Internal investment, if done right, will stimulate your organization. One smart investment leads to another, and eventually, the domino effect will take over. 

Take, for example, recent data from The Hackett Group, which found that a single investment in a world-class procurement function can deliver: 30% higher margins, 22% lower operating costs, 47% faster requisition-to-purchase-order cycle time, 36% less loss due to maverick buying, and 5 times greater cost-benefits from supplier collaboration. 

Business is about seizing opportunity

A recent poll we conducted showed that there is only a slim gap between companies being cautious with investment (45%), and those actively looking for areas to invest (35%) and being flexible with cash (35%). 

That said, this dichotomy presents a huge opportunity for organizations that invest wisely to get a sizeable competitive advantage over those that continue with a cash hoarding mentality.

Wise Investments for Risk Management 

So where should organizations look to invest and spend both time and money? Decision-makers – in the aftermath – will be looking for investments that give the most return while allowing them to plan for multiple iterative scenarios and mitigate potential risks.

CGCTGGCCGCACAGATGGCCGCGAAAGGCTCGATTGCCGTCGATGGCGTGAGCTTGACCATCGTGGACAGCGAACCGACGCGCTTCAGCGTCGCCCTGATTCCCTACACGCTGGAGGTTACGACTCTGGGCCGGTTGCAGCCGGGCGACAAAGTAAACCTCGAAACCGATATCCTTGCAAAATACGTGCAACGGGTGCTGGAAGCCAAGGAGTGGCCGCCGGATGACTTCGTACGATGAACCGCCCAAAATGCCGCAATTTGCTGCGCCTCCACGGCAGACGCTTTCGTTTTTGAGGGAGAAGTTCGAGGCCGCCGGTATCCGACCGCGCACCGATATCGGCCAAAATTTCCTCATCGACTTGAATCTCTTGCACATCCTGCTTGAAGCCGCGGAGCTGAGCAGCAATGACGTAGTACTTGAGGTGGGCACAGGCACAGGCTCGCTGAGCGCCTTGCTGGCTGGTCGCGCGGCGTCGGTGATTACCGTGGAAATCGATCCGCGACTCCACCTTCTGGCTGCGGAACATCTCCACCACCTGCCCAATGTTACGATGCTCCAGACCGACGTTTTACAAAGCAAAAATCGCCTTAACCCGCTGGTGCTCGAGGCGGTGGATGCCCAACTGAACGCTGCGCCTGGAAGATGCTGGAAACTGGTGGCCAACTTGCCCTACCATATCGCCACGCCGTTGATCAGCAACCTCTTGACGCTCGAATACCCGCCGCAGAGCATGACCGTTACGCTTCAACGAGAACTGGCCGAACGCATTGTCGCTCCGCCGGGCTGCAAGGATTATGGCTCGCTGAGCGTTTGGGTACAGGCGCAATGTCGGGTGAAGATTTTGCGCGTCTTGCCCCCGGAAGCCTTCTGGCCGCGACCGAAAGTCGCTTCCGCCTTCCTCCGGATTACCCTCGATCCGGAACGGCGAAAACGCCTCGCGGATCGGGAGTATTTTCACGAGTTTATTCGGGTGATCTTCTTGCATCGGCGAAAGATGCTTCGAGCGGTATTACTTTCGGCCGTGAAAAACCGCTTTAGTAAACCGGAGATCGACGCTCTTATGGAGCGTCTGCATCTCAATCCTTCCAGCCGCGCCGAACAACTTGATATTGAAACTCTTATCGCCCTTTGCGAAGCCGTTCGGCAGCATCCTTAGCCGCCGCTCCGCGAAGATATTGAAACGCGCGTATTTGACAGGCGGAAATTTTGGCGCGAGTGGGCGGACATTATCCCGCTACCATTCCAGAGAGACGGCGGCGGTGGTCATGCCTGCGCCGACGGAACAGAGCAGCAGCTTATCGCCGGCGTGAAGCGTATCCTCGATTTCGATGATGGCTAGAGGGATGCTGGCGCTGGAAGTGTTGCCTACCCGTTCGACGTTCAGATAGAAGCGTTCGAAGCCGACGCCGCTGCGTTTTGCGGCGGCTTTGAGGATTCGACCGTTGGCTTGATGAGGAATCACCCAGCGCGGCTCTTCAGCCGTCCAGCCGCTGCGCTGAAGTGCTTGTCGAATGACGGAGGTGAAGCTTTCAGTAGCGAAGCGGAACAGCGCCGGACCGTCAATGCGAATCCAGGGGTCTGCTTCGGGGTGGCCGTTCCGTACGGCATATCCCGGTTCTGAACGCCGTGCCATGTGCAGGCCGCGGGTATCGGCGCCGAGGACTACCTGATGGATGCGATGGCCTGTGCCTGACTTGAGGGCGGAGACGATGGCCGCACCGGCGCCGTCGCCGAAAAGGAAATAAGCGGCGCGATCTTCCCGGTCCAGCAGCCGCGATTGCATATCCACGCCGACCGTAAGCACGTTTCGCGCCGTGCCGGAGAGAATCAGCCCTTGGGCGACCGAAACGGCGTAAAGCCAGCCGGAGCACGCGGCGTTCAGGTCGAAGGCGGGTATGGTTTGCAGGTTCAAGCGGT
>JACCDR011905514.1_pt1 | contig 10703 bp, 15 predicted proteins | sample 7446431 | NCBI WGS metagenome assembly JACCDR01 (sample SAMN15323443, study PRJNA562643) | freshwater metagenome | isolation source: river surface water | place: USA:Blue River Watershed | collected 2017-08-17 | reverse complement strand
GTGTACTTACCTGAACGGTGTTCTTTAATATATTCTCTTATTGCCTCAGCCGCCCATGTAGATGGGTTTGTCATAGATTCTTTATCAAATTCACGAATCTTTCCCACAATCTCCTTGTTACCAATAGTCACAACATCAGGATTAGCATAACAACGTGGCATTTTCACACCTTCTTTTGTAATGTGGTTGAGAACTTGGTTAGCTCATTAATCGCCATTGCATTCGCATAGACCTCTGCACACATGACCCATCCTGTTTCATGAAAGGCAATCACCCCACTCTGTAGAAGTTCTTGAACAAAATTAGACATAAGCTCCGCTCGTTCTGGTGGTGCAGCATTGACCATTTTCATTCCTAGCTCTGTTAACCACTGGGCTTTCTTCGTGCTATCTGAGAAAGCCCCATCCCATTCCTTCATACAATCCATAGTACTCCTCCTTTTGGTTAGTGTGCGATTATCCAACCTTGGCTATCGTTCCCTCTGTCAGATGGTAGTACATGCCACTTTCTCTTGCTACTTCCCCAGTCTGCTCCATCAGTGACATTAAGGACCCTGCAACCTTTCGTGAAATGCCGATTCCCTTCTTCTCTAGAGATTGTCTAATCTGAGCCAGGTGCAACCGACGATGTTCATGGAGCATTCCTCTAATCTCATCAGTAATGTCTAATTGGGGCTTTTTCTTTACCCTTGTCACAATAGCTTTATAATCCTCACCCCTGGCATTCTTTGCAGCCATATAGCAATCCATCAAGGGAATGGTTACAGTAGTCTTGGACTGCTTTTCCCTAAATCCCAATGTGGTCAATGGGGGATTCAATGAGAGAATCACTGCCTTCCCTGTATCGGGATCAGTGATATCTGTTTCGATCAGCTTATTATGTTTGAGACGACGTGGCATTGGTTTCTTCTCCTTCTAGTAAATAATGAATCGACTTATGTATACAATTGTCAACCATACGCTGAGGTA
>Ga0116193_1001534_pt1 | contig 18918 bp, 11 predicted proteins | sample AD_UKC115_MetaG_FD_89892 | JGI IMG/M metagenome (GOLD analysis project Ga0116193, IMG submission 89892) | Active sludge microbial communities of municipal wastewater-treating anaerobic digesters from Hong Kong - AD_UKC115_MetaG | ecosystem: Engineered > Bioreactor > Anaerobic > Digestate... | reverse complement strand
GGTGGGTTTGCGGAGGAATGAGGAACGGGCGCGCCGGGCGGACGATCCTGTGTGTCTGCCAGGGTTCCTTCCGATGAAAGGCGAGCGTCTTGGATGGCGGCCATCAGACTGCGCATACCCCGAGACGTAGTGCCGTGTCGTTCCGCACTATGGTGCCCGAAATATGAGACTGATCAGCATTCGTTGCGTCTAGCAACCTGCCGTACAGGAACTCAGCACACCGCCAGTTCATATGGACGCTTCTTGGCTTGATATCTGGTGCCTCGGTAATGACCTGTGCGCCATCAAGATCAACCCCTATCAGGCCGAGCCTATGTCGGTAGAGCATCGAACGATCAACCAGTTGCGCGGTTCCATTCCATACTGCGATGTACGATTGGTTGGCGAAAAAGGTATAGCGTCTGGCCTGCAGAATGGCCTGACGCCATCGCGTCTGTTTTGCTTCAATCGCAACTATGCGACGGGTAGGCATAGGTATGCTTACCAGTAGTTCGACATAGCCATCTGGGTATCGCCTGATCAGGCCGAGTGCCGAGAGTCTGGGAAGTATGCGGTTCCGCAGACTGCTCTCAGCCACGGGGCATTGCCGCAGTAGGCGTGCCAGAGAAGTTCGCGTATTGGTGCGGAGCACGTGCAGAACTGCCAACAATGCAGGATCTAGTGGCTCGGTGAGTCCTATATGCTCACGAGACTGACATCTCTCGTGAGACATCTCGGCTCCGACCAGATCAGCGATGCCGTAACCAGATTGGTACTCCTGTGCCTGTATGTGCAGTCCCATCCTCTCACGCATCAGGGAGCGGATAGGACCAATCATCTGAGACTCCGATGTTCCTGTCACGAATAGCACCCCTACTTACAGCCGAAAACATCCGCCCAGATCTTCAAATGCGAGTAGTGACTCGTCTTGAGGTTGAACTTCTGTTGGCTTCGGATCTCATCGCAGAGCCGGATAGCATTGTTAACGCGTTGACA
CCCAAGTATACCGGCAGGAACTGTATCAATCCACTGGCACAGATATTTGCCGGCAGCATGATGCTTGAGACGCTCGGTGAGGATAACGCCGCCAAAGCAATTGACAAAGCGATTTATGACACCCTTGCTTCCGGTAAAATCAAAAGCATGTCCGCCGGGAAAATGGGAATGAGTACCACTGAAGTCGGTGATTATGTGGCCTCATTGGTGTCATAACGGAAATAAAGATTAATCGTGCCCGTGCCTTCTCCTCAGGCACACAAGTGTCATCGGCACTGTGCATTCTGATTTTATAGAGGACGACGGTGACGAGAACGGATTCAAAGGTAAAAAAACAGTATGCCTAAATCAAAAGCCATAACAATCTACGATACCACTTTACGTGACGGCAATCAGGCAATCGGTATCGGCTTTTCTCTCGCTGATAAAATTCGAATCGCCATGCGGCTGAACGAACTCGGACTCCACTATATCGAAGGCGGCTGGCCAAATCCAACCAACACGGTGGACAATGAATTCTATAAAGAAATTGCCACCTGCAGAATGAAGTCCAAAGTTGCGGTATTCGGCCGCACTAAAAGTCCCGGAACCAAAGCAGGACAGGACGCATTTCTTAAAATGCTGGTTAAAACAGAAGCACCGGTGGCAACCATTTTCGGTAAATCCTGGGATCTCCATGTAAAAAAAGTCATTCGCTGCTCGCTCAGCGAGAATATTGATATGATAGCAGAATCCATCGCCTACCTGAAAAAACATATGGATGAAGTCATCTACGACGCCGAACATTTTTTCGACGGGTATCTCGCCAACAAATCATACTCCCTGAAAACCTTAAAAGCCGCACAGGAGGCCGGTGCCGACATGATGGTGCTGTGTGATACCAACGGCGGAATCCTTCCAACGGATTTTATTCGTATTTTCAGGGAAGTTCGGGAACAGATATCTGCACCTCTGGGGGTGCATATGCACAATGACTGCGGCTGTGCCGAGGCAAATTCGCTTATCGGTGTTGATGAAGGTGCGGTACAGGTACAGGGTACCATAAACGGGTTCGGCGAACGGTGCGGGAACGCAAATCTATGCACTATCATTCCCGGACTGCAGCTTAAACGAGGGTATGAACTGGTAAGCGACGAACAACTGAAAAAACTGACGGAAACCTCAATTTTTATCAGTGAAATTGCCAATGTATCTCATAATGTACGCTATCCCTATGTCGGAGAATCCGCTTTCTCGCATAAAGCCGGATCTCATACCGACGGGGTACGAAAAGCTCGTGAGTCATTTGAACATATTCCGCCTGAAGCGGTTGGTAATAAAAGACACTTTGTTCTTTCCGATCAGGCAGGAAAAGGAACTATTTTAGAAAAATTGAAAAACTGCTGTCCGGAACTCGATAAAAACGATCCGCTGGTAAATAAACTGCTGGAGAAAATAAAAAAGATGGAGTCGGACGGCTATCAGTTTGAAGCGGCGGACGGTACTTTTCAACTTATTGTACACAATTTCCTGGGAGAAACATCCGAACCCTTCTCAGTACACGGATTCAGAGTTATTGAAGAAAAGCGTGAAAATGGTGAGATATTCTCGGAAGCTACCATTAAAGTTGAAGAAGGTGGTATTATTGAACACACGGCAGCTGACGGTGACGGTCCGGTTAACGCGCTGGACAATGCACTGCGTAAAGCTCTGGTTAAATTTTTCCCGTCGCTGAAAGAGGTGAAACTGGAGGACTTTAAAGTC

Here are five key areas for such investments. 

  1. Digital transformation

While being a decade-long buzzword, the reality of “digital transformation” is that little progress has actually been made. Our study with IPG shows that procurement, in particular, is still weighted heavily towards operational activities as opposed to strategic.

The pandemic has sent shock waves through the C-suite, and digital transformation is now a top priority for senior leaders across Asia and the world, but this needs to be met with tangible commitment, investment and strategy.

Digital transformation is a long-term process that won’t happen in a flash. Waiting to invest until the “perfect time” is a mistake because that time can arrive after it’s already too late. The longer an organisation waits, the more lost opportunity there is.

Looking at success cases that have emerged stronger from the pandemic, it is clear that no business can become a top-performing world-class organization without making a concerted technology investment. If you want to see a dramatic boost to the bottom line, look for astute investments to automate and streamline processes while empowering people to become more strategic.

  1. Risk management

Investing in risk management will need to be tailored for each organization, but two key common evaluators should factor in decision making.